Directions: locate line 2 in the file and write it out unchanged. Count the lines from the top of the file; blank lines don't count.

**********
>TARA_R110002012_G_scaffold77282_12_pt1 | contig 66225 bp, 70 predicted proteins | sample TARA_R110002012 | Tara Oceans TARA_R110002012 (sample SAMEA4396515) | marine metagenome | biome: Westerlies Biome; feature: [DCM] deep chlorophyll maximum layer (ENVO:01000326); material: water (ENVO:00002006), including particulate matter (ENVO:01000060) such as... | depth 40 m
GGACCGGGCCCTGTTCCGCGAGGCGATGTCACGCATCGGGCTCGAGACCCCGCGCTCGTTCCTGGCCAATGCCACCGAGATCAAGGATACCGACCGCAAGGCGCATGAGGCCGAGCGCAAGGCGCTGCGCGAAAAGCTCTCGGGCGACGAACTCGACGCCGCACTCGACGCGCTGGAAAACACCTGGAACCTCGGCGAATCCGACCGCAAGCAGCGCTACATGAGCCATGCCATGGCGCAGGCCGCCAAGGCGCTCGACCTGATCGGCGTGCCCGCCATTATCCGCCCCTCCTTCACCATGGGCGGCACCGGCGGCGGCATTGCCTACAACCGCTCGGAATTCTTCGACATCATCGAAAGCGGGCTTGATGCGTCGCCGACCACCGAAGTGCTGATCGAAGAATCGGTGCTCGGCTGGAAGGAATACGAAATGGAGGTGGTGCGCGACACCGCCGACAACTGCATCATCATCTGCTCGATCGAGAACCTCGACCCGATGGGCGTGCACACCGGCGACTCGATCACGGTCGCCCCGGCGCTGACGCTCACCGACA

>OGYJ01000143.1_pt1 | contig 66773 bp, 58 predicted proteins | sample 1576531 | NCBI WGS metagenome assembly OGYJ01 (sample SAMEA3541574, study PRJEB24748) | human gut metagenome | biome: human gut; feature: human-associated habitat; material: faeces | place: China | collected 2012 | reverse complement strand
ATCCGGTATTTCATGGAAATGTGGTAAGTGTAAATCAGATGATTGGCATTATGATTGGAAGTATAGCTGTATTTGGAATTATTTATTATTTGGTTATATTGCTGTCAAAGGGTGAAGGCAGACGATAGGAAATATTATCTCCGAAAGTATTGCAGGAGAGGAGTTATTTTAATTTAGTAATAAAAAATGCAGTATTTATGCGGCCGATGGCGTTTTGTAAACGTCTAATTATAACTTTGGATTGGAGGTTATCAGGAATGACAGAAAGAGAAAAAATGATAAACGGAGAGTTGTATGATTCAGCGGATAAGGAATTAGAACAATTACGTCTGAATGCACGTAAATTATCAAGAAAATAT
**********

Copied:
GGACCGGGCCCTGTTCCGCGAGGCGATGTCACGCATCGGGCTCGAGACCCCGCGCTCGTTCCTGGCCAATGCCACCGAGATCAAGGATACCGACCGCAAGGCGCATGAGGCCGAGCGCAAGGCGCTGCGCGAAAAGCTCTCGGGCGACGAACTCGACGCCGCACTCGACGCGCTGGAAAACACCTGGAACCTCGGCGAATCCGACCGCAAGCAGCGCTACATGAGCCATGCCATGGCGCAGGCCGCCAAGGCGCTCGACCTGATCGGCGTGCCCGCCATTATCCGCCCCTCCTTCACCATGGGCGGCACCGGCGGCGGCATTGCCTACAACCGCTCGGAATTCTTCGACATCATCGAAAGCGGGCTTGATGCGTCGCCGACCACCGAAGTGCTGATCGAAGAATCGGTGCTCGGCTGGAAGGAATACGAAATGGAGGTGGTGCGCGACACCGCCGACAACTGCATCATCATCTGCTCGATCGAGAACCTCGACCCGATGGGCGTGCACACCGGCGACTCGATCACGGTCGCCCCGGCGCTGACGCTCACCGACA